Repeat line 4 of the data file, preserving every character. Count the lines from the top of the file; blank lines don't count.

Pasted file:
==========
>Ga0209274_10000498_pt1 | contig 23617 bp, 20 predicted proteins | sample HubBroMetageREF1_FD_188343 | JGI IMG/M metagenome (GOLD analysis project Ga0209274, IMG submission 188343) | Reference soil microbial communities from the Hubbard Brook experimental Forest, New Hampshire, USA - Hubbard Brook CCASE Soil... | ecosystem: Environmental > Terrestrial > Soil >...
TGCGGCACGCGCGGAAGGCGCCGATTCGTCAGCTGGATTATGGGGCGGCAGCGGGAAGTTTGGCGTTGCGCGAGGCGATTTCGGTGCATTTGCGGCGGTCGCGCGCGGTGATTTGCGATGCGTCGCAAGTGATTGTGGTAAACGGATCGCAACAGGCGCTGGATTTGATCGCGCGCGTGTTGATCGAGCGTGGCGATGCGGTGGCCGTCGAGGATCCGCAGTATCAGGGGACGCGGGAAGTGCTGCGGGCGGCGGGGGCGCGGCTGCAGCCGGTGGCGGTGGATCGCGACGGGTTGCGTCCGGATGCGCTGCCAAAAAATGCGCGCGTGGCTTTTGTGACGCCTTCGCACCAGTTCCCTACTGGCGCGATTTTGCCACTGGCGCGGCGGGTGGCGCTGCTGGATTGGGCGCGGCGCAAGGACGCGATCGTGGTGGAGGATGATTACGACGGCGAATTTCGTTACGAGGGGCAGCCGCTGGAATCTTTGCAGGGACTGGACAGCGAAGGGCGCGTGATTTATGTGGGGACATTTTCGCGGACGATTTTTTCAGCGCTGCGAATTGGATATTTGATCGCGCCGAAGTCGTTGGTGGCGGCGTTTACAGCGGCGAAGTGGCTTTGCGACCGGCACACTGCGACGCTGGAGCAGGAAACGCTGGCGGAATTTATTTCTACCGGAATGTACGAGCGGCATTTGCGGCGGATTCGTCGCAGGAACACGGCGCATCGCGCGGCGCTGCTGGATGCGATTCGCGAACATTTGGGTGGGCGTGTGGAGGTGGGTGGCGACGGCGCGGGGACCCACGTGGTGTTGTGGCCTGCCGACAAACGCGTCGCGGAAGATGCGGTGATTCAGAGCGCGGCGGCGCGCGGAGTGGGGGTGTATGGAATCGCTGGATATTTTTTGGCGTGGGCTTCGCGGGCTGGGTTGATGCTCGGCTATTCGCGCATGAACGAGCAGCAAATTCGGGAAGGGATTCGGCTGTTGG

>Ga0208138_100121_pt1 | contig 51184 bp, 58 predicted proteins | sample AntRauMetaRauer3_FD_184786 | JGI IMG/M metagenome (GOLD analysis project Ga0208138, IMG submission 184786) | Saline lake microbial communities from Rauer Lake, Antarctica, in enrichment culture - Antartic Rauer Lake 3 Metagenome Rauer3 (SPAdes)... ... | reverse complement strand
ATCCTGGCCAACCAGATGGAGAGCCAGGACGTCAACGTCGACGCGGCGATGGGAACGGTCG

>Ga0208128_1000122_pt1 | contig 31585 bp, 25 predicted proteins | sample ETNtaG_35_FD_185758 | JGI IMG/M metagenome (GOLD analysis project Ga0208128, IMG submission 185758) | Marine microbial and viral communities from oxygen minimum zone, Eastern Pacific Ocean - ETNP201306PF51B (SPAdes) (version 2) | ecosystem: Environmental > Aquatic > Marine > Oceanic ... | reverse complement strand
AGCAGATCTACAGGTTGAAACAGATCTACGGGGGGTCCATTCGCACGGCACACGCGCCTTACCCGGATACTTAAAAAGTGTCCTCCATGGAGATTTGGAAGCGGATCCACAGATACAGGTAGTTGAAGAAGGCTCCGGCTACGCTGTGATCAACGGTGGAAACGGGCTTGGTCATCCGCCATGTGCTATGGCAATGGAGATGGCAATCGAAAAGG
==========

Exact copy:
ATCCTGGCCAACCAGATGGAGAGCCAGGACGTCAACGTCGACGCGGCGATGGGAACGGTCG